|dc.description.abstract||Longevity risk, as one of the major risks faced by insurers, has triggered a heated stream of research in mortality modeling among actuaries for effective design/pricing/risk management of insurance products. The idea of borrowing a ``proper'' amount of information from populations with similar structures, widely acknowledged as a conducive strategy to enhance the accuracy of the mortality prediction for a target population, has been explored and utilized by the actuarial community. However, the problem of determining a ``proper'' amount of information amounts to a trade-off that one needs to strive well between gains from including relevant signals and adverse impacts from bringing in irrelevant noise. Conventional solutions to determine a ``proper'' amount of information resort to multiple sources of exogenous data and involve substantial manual work of ``feature engineering'' without guaranteeing an improvement in prediction accuracy. Therefore, in this thesis, we set sail from the exploration to design fully data-driven frameworks to screen out useful hidden information from different aspects effectively to enhance the predicting accuracy of mortality rates with the assistance of various statistical learning approaches.
First and foremost, Chapter 2 aims to throw light on how to select a ``proper'' group of populations among a given pool to ensure the success of a multi-population mortality model conducive to improved mortality predicting accuracy. We design a fully data-driven framework, based on a Deletion-Substitution-Addition algorithm, to automatically recommend a group selection for joint modeling through a multi-population model in order to obtain enhanced predicting accuracy. The procedure avoids the excessive involvement of subjective decisions in the group selection. The superiority of the proposed framework in mortality predicting performance is evident by extensive numerical studies when compared with several conventional strategies for population selection problems.
Chapter 3 also focuses on how to effectively borrow information from a given pool of populations to enhance the mortality predicting accuracy in a computationally efficient manner. In this chapter, we propose a bivariate model based ensemble framework to aggregate predictions that use the joint information from each pair of populations in the given pool. In addition, we also introduce a time-shift parameter to the base learner mortality model for extra flexibility. This additional parameter characterizes the time by which one population is ahead of or behind the other in their mortality development stages and allows for borrowing information from populations at disparate mortality development stages. The results of the empirical studies confirm the effectiveness of the proposed framework.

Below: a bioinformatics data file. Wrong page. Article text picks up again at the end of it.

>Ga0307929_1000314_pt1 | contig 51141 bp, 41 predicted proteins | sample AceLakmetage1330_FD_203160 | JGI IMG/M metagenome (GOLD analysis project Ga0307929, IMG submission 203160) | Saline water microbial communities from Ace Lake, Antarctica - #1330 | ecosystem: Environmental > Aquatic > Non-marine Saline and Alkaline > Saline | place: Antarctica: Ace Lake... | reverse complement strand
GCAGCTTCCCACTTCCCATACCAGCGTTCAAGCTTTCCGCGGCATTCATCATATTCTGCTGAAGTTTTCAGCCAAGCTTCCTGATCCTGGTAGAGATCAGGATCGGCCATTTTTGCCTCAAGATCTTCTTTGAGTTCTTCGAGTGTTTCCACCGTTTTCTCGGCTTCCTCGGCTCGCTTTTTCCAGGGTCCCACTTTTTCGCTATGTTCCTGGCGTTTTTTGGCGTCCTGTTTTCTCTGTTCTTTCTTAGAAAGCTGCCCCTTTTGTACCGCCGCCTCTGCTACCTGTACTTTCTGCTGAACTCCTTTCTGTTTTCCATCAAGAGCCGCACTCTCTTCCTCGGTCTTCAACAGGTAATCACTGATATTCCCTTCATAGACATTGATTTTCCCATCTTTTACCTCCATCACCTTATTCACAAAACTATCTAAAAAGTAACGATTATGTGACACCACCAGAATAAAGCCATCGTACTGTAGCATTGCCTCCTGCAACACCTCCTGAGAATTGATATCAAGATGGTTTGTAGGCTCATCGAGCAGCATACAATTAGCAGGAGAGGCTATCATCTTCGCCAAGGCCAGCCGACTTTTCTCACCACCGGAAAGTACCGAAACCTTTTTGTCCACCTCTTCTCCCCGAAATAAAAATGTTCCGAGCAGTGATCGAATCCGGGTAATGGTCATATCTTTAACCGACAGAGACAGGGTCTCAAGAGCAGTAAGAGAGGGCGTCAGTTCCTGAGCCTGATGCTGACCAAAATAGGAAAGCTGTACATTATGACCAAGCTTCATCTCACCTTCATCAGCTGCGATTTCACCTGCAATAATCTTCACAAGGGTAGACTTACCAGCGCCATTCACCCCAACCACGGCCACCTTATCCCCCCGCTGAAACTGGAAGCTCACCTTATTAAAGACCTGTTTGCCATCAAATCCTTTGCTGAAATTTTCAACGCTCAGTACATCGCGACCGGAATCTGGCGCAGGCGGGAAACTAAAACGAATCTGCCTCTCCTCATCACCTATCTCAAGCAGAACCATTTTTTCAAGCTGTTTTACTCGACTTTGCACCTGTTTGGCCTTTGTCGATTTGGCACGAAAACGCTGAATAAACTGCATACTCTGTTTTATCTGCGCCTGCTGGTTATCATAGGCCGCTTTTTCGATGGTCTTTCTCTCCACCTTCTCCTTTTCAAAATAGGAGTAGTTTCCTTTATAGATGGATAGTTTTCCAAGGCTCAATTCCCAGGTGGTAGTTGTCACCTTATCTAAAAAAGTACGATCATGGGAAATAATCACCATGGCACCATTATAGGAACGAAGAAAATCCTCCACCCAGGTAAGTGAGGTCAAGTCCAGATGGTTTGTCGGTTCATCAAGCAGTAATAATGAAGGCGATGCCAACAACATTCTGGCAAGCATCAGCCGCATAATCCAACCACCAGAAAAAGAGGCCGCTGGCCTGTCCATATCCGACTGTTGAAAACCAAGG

In Chapter 4, we extend the idea of borrowing information by changing the scope of consideration from populations to ages. We provide insights on detecting similarities and borrowing information that is hidden under the similarities of age-specific mortality patterns among ages. We propose a novel predicting framework where the overall predicting goal is decomposed into multiple individual tasks that search for age-specific age bands to ensure the mortality prediction of each target age can receive the benefit of borrowing information across ages to the largest extent. Extensive empirical studies with the Human Mortality Database confirm noticeable differences for different target ages in their ways of borrowing information from other ages. Those empirical studies also confirm an overall improvement in predicting accuracy of the proposed framework for most ages, especially for adults and retiree groups.
In Chapter 5, information across different ages and different populations is considered simultaneously. We extend the idea of borrowing information among ages to multi-population cases and proposed three different approaches: a distance-based approach, an ensemble-based approach, and an ACF model-based approach. Empirical studies with real mortality data are conducted to compare their predicting performance and significance in improving predicting accuracy compared with some benchmark models. Additionally, several general stylized facts of how ages from multiple populations are borrowed by the distance-based method are provided.
Finally, Chapter 6 briefly outlines some directions worth further exploration for research by the momentum from each chapter and some research ideas that are less relevant to the previous chapters.||en